While the people of Haiti continue to struggle with recovery from the devastating 2010 earthquake, the Charleston Artist Guild and Gallery (CAG) has decided to get involved in Haiti in a very hands-on way. How does a group of artists help this beautiful yet suffering land? By supporting Haitian art! CAG has formed a partnership through League of Hope, a non-profit group with a focus on Haiti that is run by Graham Huff, the son of Pat Huff, who is Co-Manager of Guild’s Gallery along with Mary Sayas.
Through League of Hope, CAG has chosen to support a Haitian artist named Duns Sylvaince. Graham Huff came to know Sylvaince initially through working with him as an English/Creole translator. Sylvaince is a very capable and self-motivated person, and in addition to teaching himself English and Portuguese and working as a translator, he immersed himself in art as a way to make a living. Sylvaince’s paintings include the beautiful emerald green and turquoise colors of the ‘Jewel of the Antilles,’ as Haiti was once known.
Sylvaince states that he tries to make his island-themed paintings look as if it has just freshly rained. He was the featured artist at the 2010 MOJA Arts Festival in Charleston and after seeing the popularity of his work at this event, this CAG partnership was born. The Guild’s main mission is to support artists, and this Haitian partnership will be a direct and meaningful way to help get people in Haiti back to work.
Duns Sylvaince was born in Anse-a-Galets on the island of La Gonave, located in the Gulf of La Gonave about 40 miles from Port Au Prince, Haiti. When we asked this talented young man for a biography, this is what we received (written in the third person)…
“Once upon a time there lived on the remote, poverty stricken island of La Gonave, Haiti, a 14 year old boy named Duns. In the village of Anse-a-Galets where there were so few things for young people to do, Duns loved going each afternoon to an American missionary home where he did pencil sketching under the watchful eye of the artistically talented missionary woman. Seeing a sketch pad and some markers for the first time, Duns willingly cleaned leaves out of her flower bed and watered the flowers in return for owning these coveted items.”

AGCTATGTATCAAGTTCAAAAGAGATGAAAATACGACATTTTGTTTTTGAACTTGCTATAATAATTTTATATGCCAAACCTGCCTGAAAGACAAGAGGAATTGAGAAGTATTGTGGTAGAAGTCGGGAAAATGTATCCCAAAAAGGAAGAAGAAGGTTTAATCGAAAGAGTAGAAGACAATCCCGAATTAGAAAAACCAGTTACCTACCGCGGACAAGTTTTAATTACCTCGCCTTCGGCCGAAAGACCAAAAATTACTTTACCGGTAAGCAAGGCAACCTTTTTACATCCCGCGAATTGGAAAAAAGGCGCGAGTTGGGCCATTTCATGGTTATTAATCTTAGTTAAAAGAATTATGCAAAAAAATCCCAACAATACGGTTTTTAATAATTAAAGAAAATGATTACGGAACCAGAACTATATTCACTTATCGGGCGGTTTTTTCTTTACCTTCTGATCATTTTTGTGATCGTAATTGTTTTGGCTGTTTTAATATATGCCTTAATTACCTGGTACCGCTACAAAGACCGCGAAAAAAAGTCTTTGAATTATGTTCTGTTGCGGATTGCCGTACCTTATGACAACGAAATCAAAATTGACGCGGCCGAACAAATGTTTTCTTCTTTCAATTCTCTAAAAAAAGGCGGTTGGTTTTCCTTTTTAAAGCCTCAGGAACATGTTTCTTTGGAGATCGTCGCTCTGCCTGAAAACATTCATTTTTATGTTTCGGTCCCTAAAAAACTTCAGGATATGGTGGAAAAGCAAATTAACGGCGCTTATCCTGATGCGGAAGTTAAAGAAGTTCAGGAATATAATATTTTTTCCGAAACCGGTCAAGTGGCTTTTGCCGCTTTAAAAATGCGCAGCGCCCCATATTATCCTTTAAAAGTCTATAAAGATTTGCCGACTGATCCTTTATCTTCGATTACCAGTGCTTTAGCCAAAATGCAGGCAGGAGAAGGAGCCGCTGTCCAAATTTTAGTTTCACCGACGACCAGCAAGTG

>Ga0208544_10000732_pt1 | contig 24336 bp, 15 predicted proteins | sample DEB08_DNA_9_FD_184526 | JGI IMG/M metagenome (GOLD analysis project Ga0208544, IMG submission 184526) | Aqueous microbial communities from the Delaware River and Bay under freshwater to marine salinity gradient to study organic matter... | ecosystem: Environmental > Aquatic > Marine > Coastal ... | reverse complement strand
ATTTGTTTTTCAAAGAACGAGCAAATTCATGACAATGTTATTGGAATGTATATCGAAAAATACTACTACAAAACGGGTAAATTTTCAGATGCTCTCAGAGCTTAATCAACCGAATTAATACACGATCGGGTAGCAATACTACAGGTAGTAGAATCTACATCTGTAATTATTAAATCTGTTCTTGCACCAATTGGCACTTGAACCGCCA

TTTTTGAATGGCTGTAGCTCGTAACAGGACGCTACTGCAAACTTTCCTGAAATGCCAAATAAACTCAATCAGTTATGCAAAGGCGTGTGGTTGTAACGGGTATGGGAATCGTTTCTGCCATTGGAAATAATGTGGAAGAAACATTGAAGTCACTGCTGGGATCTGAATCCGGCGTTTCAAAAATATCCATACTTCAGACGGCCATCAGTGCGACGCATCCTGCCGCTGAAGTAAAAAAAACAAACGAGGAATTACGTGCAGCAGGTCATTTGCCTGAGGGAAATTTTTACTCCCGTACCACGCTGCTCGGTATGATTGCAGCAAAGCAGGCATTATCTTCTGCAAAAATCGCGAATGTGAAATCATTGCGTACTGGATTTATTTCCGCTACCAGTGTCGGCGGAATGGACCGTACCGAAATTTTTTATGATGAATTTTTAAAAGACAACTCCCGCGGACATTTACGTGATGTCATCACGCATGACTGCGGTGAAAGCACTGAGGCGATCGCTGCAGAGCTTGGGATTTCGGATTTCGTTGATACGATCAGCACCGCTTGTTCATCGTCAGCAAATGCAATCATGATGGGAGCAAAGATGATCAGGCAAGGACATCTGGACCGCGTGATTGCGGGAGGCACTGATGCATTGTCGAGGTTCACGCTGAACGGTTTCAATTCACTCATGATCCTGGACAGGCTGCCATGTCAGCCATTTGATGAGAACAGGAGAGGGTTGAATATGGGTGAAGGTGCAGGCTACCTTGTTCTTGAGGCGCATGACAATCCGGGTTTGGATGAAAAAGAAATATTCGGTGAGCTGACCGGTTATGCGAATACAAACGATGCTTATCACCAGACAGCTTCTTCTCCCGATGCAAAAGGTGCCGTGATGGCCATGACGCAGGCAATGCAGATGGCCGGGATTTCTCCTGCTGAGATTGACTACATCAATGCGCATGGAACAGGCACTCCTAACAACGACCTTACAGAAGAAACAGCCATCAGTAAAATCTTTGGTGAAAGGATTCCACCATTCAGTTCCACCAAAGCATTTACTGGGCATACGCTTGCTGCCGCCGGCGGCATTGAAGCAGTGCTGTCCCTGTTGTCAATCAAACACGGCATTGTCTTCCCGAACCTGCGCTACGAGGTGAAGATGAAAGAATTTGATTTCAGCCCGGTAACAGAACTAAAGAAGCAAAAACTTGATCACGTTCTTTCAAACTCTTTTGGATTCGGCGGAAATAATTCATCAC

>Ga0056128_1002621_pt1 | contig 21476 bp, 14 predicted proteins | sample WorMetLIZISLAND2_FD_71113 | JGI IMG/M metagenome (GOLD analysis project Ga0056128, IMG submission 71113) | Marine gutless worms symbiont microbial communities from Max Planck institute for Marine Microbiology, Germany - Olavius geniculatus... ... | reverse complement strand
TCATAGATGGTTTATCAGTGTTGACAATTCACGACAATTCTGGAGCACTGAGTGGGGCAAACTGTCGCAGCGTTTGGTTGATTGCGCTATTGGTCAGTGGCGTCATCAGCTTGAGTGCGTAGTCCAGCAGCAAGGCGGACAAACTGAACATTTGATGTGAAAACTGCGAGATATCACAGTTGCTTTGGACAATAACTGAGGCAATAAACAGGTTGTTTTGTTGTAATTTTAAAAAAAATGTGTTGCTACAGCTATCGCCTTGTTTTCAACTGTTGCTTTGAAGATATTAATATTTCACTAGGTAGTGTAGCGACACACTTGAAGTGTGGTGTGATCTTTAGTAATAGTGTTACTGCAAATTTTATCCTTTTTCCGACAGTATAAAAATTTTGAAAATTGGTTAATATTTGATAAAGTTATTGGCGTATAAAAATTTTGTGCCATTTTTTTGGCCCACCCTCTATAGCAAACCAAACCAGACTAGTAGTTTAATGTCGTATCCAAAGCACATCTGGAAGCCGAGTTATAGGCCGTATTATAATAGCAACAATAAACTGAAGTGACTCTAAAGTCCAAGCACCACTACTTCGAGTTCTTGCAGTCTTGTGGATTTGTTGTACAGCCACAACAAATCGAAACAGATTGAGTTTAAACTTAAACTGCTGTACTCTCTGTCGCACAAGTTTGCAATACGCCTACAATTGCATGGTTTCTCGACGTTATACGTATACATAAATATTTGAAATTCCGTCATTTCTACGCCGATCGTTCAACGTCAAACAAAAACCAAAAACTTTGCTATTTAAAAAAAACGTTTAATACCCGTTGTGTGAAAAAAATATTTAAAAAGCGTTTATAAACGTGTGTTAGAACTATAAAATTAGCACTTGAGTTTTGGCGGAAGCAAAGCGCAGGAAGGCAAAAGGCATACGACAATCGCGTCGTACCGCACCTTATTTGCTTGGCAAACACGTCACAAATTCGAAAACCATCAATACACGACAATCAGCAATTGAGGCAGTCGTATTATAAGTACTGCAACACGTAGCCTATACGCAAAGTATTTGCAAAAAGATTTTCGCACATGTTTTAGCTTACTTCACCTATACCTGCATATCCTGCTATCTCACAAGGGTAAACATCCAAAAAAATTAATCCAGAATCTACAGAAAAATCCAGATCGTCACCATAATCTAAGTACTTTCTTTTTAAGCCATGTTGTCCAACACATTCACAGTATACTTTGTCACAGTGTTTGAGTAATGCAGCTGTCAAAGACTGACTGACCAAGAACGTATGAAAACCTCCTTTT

“Later, while a high school student in Port-au-Prince, he lived with his artist uncle and had the treat of sleeping in his studio. There he was introduced to the medium of oil paints, and the rest is history.”
“Duns speaks French, Creole, Spanish, Portuguese and English and enjoys teaching English when he gets the chance. He also enjoys translating for Americans who come to teach or preach on the island. Musically talented as well, he plays drums, guitar, and enjoys singing. He lives in his mother’s stick-and-mud house with a younger brother and sister whom he helps to support as he is able.”
A recent quote from the artist: “I find my inspiration in nature. My purpose is to give back to Haiti through my painting the greenery that she lost.”
Art tells a story, and this artist has a powerful story to share. Please take part in this CAG partnership by joining us at a reception at the Charleston Artist Guild Gallery, 160 East Bay Street, downtown Charleston, on Friday, Feb. 18, 2011, from 5-8pm.
Graham Huff of League of Hope will have current photos from Haiti as well more information about Sylvaince. You will also have the opportunity to view several of Duns’ beautiful emerald and turquoise depictions of Haiti.